I think you're underestimating the weight.
My 19" monitors are 50 lbs, and my 21" is 80 lbs.
The best would be aircraft cable up to the ceiling to support the front
edge of the shelf.
Barring that, you'd want substantial diagonal braces above or below the
shelf. That much weight 3' out from the wall is going to put a lot of
torque onto the supports.
Yup, but it's worse than that. Most of the weight in a CRT
is at the front of the unit. That's where all the thick
glass is (and the supporting frame).
Personally, I'd forget any kind of cantelever design for 3
large CRT's. Take even more care if there will be children
around and/or you live in an earthquake zone.
| Malcolm Hoar "The more I practice, the luckier I get". |
Here's something that might be fun and functional...
You may need to read the Construction Instructions all the way through
before this makes sense. You may also want to beef up all
materials...we're just going for a design idea here.
- 2 each 1 x 4 hardwood stock, the same length as your shelf.
These are Cleats # 1 and # 2.
- 1 each 2 x "whatever width is required for your monitors" hardwood
This is your shelf.
- Aircraft cable or similar material - something strong enough to
support the weight
of the monitors and that will not stretch.
- Some type of anchoring device for the ends of the cable - this will
be explained later.
- Maybe some metal bushings - also explained later.
- 3/8" x 4" lag bolts (I'm not sure how many)
Attach Cleat # 1 to the wall, lagged into the studs, to support the
back edge of the hardwood shelf. Make sure your cleat is long enough
to hit studs at each end. Lag all interior studs also.
Drill 4 holes about 2 - 3 inches in from the front edge of your shelf -
1 near each end and the other 2 spaced so they will end up between your
monitors like so:
Hole Monitor Hole Monitor Hole
Rout a channel on the back of Cleat # 2 just large enough for the cable
but not enough to weaken the wood. Optionally (or maybe preferably)
rout the channel in the wall instead of the wood. - Keep reading!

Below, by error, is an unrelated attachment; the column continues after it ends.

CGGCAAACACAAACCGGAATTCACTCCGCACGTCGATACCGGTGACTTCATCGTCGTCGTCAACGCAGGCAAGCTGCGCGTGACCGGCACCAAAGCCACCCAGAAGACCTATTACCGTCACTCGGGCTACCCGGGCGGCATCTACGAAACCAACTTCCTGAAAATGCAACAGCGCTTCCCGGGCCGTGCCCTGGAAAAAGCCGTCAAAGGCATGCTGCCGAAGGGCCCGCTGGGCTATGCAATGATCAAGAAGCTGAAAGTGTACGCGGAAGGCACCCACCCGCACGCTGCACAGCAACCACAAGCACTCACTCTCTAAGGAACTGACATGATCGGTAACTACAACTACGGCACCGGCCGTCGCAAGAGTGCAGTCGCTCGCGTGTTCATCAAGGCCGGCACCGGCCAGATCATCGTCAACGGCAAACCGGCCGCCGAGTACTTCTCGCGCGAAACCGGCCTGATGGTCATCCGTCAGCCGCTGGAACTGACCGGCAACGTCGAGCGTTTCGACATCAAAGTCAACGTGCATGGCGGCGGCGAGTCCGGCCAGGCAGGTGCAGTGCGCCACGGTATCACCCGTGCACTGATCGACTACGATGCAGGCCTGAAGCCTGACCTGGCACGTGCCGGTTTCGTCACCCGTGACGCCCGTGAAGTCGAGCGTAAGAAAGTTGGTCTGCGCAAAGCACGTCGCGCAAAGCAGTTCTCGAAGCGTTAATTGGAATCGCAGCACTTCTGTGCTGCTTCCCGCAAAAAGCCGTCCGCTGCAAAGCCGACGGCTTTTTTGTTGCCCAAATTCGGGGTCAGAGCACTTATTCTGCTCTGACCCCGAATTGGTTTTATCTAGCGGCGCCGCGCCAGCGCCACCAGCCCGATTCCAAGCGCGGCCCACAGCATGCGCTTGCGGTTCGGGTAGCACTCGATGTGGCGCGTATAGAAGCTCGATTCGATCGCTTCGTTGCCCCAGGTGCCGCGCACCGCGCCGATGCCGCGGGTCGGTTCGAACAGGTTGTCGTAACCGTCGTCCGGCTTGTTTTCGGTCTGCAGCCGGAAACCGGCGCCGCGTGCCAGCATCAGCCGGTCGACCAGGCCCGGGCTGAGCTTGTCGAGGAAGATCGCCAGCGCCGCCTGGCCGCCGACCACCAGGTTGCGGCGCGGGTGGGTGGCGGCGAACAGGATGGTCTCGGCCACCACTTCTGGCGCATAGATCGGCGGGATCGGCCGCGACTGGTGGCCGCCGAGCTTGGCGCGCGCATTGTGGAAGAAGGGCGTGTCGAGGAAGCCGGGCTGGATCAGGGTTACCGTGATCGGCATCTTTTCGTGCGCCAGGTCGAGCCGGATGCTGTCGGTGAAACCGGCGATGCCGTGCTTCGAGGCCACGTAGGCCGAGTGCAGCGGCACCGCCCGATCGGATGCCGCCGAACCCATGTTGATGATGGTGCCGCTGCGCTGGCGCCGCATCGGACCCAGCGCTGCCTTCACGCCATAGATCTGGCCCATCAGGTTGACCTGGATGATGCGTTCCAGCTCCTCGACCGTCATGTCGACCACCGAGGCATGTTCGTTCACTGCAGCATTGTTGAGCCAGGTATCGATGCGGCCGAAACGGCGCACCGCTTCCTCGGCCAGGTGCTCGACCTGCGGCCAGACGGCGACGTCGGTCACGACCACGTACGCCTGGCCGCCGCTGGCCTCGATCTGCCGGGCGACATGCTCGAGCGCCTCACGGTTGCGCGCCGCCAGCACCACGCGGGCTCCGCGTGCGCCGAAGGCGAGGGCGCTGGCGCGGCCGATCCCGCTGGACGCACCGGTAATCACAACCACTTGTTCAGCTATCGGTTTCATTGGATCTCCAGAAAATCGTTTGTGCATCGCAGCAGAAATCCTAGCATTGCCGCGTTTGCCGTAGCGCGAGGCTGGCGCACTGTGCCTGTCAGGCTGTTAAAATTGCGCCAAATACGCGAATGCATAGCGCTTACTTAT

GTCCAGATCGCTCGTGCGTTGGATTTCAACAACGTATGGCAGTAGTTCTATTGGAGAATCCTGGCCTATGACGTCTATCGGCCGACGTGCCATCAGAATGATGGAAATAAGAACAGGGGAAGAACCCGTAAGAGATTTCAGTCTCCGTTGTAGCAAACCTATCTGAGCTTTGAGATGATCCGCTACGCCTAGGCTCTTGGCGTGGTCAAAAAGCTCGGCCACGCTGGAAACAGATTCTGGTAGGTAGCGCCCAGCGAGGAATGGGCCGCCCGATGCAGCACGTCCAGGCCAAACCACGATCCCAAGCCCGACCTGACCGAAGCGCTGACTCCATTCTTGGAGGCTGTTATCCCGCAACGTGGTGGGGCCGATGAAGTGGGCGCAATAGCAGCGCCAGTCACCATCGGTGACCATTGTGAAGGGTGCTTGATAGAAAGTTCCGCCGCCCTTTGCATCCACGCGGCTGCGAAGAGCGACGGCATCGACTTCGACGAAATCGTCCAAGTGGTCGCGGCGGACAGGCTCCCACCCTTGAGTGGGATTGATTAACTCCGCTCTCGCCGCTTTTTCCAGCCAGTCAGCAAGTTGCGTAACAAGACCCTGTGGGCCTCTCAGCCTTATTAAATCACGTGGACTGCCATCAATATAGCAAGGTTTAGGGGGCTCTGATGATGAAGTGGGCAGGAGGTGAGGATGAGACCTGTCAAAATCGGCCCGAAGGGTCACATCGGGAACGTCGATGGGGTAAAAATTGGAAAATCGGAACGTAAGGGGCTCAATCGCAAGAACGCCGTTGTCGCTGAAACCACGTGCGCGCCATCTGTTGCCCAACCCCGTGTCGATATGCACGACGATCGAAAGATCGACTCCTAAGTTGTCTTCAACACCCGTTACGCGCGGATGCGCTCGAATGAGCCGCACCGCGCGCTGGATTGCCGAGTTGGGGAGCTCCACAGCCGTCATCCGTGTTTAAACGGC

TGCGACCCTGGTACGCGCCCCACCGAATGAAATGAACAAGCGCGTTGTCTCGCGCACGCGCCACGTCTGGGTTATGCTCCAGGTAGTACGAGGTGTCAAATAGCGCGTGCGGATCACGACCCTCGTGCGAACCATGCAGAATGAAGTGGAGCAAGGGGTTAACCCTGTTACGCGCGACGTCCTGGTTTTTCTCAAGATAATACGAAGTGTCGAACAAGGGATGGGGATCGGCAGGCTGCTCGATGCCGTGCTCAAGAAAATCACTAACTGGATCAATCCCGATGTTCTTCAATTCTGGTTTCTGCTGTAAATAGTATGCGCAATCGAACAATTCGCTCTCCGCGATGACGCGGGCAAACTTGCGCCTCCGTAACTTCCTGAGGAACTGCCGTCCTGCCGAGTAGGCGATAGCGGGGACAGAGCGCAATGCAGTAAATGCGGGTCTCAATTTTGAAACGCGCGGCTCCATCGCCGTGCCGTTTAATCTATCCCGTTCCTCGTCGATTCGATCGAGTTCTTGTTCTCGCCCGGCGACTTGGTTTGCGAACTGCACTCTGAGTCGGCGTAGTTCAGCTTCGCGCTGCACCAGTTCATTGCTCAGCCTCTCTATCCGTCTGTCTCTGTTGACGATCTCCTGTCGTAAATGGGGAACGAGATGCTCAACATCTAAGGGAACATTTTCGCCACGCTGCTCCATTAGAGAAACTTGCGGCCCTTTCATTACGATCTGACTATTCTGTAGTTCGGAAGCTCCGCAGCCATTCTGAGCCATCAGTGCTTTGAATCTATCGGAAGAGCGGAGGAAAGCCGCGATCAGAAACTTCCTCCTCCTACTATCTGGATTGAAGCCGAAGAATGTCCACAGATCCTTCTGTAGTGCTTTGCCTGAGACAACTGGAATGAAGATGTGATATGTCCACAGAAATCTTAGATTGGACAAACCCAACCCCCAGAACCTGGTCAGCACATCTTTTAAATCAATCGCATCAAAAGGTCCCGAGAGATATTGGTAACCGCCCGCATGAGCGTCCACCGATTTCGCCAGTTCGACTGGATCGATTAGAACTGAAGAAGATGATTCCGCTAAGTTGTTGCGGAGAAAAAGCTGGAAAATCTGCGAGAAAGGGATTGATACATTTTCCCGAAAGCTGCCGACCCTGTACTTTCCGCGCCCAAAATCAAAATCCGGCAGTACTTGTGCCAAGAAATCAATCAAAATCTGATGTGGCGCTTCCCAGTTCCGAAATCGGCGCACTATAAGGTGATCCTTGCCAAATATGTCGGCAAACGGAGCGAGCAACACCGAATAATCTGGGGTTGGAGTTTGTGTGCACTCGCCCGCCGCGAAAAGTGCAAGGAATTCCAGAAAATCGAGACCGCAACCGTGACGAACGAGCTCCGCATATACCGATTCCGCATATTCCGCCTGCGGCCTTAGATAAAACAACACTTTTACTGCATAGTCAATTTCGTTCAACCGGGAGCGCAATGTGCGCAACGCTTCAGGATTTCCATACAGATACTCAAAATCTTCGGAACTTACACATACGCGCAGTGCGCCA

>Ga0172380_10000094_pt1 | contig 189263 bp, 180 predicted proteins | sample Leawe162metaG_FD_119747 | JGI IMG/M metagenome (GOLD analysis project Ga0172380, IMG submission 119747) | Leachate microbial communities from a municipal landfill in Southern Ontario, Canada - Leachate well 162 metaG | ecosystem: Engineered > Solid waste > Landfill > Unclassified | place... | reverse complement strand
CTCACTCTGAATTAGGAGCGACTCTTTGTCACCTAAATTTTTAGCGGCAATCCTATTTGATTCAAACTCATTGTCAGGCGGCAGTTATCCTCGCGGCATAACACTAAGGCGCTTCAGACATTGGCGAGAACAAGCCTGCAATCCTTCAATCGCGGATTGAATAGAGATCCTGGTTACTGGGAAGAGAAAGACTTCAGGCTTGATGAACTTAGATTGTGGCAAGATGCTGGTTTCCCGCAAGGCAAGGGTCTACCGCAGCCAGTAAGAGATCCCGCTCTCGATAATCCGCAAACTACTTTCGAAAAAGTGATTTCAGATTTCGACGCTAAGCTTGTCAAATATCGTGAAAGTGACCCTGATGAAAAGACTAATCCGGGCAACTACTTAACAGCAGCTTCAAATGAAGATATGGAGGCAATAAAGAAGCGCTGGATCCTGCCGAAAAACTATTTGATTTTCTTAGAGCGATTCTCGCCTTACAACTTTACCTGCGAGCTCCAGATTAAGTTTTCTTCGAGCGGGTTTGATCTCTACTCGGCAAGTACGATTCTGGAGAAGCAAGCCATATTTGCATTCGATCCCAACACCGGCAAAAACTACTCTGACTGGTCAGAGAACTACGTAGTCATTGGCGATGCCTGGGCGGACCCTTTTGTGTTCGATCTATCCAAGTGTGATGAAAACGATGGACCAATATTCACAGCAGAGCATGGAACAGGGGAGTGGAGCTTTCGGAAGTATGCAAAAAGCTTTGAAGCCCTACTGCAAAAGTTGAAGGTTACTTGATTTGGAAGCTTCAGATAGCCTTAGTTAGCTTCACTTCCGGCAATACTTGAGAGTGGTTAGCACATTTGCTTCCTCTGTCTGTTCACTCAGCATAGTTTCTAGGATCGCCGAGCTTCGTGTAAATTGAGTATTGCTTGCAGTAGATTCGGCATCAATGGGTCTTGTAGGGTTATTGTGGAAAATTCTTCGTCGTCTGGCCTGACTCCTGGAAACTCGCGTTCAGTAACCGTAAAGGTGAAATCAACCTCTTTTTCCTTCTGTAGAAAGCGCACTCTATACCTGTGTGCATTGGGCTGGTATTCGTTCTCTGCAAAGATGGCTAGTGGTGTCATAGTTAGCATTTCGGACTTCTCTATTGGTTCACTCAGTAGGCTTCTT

Drill 4 holes in the center of Cleat # 2 at the same locations as the
holes in your shelf.
Starting under the left hand side of shelf, thread the cable up though
the hole in the shelf and into a hole near the end of Cleat # 2.
Position the cable in the routed channel in the back of the Cleat # 2
and run it out the 2nd hole in the cleat and down through the 2nd hole
in the shelf. Run it under the shelf to the 3rd hole, thread it up
through and into the 3rd hole in Cleat # 2. Position the cable in the
routed channel in the back of the Cleat # 2 and run it out the 4th hole
in the cleat and down through the 4th hole in the shelf.
Position Cleat # 2 high enough on the wall so that the cables are at a
45-degree angle and then lag the cleat into the studs. You may want to
use 2 lag bolts at each stud. Anchor the ends of the cable under the
shelf in a secure manner.
Can you picture this? Cleat # 1 supports the back of the shelf. Simple
enough. The cables are threaded through the shelf and Cleat # 2 to
support the front of the shelf. Assuming the anchors at the ends of the
cable are secure, the cable would have to pull though the wood and/or
the lags would have to pull out of the studs before the shelf could
drop. The cable would also help to prevent the shelf from sagging. You
may want to consider metal bushings in all the holes to prevent the
cables from damaging the wood.
Feel free to consider other uses for Cleat # 2. Add hooks for your
ball caps. Hang pictures from it. Turn it into a plate shelf for
photos or other mementos.
AKA gray asphalt wrote: